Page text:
Pat Freiermuth was a bit of a surprise as the Pittsburgh Steelers’ second-round selection in the draft earlier this year, not because of where he was drafted, but because of what the team’s other needs were perceived to be at the time.
He can’t control that, of course. The only thing he can do is control what he does on the field, and since day one, he’s been committed to contributing in every facet of the game at his position, including blocking. But where he’s impressed most so far is as a receiver, yesterday drawing high praise from one of Pittsburgh’s speedy linebackers.
“He’s amazing. That’s all I’ve been saying every day”, third-year Ulysees Gilbert III said, speaking to Pat Kirwan and Jim Miller after practice on Tuesday. “He’s just a great tight end. He’s very smooth in his routes, he’s very precise, and he has great hands, strong hands”.
In 29 games at Penn State over the past three seasons, Freiermuth fielded 92 receptions for 1,185 yards and 16 touchdowns. Due to a shoulder injury, he was limited to just four games, but still managed to catch 23 passes for 310 yards in that time. And he’s been looking like a high-profile Pro Bowler on the practice field in Pittsburgh, Gilbert says.
“He’s been a great competitor to go against, because I know this year we play the Chiefs, and he reminds me of Travis Kelce”, he said, “just how smooth he is and how great of hands he has, so it’s great to go against someone like that every day”.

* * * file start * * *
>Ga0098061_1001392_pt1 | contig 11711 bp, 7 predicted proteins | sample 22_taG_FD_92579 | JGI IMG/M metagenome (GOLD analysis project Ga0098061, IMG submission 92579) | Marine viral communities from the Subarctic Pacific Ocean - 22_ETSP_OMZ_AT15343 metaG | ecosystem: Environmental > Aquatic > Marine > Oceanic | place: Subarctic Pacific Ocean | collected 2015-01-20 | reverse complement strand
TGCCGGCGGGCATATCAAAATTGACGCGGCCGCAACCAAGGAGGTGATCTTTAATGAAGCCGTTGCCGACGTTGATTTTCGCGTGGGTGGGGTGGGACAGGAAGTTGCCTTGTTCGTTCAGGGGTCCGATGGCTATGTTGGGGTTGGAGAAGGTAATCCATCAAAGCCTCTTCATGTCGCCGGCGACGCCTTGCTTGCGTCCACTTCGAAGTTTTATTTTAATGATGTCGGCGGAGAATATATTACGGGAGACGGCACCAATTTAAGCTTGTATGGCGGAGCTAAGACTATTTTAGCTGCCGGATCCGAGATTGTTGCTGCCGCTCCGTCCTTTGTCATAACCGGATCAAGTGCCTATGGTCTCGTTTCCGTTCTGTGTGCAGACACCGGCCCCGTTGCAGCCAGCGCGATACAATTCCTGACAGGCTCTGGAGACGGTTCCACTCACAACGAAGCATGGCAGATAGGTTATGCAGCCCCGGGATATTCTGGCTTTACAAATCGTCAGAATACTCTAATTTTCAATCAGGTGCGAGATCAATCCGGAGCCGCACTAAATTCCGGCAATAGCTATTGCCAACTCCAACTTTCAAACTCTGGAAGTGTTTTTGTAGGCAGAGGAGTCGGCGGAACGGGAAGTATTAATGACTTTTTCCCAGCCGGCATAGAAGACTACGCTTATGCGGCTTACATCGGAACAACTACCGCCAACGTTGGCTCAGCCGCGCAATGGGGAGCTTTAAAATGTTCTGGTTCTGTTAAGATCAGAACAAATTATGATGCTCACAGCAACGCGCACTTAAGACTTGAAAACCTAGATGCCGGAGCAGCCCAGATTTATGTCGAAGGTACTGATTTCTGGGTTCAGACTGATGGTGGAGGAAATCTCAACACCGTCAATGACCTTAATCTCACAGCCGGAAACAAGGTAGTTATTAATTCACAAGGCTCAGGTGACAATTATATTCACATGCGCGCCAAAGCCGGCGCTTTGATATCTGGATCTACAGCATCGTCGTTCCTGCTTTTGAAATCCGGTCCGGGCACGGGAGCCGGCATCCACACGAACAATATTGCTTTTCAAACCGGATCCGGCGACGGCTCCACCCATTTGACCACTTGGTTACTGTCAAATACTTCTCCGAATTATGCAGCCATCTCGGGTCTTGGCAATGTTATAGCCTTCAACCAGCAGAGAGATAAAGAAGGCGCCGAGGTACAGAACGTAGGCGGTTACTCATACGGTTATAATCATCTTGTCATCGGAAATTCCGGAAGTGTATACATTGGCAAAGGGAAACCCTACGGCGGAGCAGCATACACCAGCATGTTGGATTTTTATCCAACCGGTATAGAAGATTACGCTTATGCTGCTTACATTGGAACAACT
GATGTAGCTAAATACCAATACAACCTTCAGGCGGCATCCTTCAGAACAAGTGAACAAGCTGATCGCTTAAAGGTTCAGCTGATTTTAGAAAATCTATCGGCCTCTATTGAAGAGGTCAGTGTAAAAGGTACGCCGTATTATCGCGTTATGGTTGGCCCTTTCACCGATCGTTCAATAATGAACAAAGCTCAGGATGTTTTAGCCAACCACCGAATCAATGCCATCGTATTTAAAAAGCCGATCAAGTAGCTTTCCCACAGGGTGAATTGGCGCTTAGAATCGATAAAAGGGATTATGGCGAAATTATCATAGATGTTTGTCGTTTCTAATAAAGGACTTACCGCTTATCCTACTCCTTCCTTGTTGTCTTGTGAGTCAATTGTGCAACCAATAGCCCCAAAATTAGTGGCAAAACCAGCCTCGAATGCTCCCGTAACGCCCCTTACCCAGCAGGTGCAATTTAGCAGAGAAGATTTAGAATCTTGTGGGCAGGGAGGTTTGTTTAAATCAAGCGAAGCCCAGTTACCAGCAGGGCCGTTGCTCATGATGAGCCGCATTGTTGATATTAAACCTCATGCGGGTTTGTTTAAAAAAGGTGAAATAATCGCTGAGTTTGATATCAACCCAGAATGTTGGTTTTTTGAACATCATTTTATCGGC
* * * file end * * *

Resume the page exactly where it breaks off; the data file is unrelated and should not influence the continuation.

That’s very lofty praise for a rookie, to state the obvious. Kelce is a six-time Pro Bowler and three-time first-team All-Pro. He has five straight 1,000-yard seasons, and multiple seasons with 100 receptions or 10 or more touchdowns. Last year, he caught 105 passes for 1,416 yards and 11 touchdowns, all personal bests.
The Steelers don’t need Freiermuth to be that, though it would be nice. But they didn’t draft him to be a big wide receiver, which is basically what Kelce is. The rookie is going to be expected to be a complete tight end, with very real commitments in the blocking department, including going up against defensive ends.
Last week, general manager Kevin Colbert was asked about Freiermuth, and he relayed the funny anecdote of what head coach Mike Tomlin says to the rookie on the field after he makes a big play. “That’s good, can you block?”, he asks his second-round pick, in a playful but motivating manner.
But the second-round pick is fully aware of what the expectations are, and what his role needs to be. He embraces that. But he’s not going to shy away from looking like Kelce in the passing game if he can. And Tomlin’s never going to complain about him making a big play—maybe he’ll just gently remind that he has to pull around left end for a power run play the next down.